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From the SENCos – Supporting the move to senior school

We’ve been supporting families as they help their children prepare for a September start as part of our next steps after primary school initiative. We spoke to a SENCo in a Portsmouth primary school who told us about the transition process and the main concerns parents have.

Behind the scenes the transition process starts quite soon after the schools get their allocations where we will start collating data and creating transition plans.  From the child’s point of view it really starts after the May half term as until that point the focus is on their SATs exams.

After May half term, we try to arrange visits to take children with additional needs to their new school with a familiar and trusted adult before their whole school transition day.  On this visit we will try to take photos and create some kind of social story/transition booklet.  Arranging a visit is not always possible as it does depend on the secondary school’s ability to facilitate this.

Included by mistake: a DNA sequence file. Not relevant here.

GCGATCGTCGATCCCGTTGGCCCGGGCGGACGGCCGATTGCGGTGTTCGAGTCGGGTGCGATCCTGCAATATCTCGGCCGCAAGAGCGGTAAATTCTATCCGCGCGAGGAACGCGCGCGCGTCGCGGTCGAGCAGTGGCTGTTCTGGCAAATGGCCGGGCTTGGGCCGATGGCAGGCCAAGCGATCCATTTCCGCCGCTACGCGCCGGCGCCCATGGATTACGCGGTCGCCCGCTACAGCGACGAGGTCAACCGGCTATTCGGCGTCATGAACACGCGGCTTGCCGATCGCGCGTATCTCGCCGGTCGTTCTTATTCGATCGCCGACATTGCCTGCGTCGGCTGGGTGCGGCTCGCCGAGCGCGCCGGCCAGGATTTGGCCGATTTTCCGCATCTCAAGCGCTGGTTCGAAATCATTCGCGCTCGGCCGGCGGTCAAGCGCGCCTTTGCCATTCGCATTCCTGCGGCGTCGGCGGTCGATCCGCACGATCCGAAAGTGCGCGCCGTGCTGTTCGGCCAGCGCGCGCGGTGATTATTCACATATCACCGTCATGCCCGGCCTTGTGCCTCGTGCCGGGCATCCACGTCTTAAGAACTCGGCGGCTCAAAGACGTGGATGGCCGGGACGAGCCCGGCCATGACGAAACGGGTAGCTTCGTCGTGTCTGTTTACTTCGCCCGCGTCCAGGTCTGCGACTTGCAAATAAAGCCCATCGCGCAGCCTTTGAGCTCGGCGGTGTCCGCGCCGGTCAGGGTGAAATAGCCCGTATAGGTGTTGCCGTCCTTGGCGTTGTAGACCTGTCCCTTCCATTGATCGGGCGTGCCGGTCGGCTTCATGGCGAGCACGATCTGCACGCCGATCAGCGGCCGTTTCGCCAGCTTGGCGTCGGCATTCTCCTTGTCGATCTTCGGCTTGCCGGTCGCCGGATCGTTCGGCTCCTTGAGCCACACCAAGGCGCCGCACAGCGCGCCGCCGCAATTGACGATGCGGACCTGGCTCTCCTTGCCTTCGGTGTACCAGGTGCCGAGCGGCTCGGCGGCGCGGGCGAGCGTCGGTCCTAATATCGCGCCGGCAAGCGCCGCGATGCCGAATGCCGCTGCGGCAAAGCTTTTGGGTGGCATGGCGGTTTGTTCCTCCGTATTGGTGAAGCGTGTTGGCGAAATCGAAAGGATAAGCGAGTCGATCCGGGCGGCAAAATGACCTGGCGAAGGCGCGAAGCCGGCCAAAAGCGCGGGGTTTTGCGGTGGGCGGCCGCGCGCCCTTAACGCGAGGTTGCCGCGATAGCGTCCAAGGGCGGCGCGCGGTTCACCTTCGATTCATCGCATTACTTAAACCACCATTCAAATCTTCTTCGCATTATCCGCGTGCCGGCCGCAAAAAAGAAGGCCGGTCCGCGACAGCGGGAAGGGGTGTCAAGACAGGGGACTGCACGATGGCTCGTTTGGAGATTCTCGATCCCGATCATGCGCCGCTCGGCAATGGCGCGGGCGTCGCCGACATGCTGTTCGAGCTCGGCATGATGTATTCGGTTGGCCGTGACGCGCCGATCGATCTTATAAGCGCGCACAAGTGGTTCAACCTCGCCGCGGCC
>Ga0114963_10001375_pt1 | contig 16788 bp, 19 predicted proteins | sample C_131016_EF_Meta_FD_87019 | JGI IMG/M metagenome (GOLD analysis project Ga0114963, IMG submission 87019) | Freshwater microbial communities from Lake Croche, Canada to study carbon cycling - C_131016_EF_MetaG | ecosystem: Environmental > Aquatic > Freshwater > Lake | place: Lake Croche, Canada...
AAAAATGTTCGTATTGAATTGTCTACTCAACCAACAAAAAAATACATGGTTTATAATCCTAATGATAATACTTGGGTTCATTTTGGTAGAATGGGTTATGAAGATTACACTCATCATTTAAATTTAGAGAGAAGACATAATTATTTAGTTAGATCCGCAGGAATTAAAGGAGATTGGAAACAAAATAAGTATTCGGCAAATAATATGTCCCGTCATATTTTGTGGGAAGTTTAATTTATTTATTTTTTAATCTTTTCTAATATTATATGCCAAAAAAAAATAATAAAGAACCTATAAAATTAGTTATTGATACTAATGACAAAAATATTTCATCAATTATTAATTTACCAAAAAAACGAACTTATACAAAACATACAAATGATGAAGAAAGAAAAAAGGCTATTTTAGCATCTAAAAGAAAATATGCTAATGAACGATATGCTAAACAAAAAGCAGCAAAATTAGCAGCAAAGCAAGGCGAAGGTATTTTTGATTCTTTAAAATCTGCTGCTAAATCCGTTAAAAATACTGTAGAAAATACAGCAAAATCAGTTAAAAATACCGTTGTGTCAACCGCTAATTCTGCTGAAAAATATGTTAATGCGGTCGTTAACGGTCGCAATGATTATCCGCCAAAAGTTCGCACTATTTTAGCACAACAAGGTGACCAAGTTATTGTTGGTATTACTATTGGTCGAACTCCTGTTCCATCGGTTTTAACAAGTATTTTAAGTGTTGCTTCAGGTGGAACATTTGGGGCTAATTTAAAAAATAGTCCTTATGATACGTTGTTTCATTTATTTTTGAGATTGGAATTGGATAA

For all children our Year 6 teachers deliver lessons on reading timetables and have a day or two of swapping around lessons and groups as a practice session beforehand.Close up picture of a timetable with coloured sticky notes.

The main worry for parents that I talk to is about their child getting lost – physically and emotionally because the setting is so much bigger and their child will be working with more adults. They worry that adults won’t have time to get to know children and will be less nurturing than the adults in primary school.

As a primary school we try to help with this as much as possible by sharing information with heads of year/transition coordinators/SENCos so that the children are understood and can have any needs met.

My advice to parents is always to visit the school during the school day and talk to the SENCo about any worries.

Find out more about your child’s next steps after primary school

Moving from primary to secondary education is a significant milestone for any child. For parents and carers of children with special educational needs and disabilities (SEND), this can bring about unique challenges and considerations. Find out about the steps you can take to support your child before September.

Learn more


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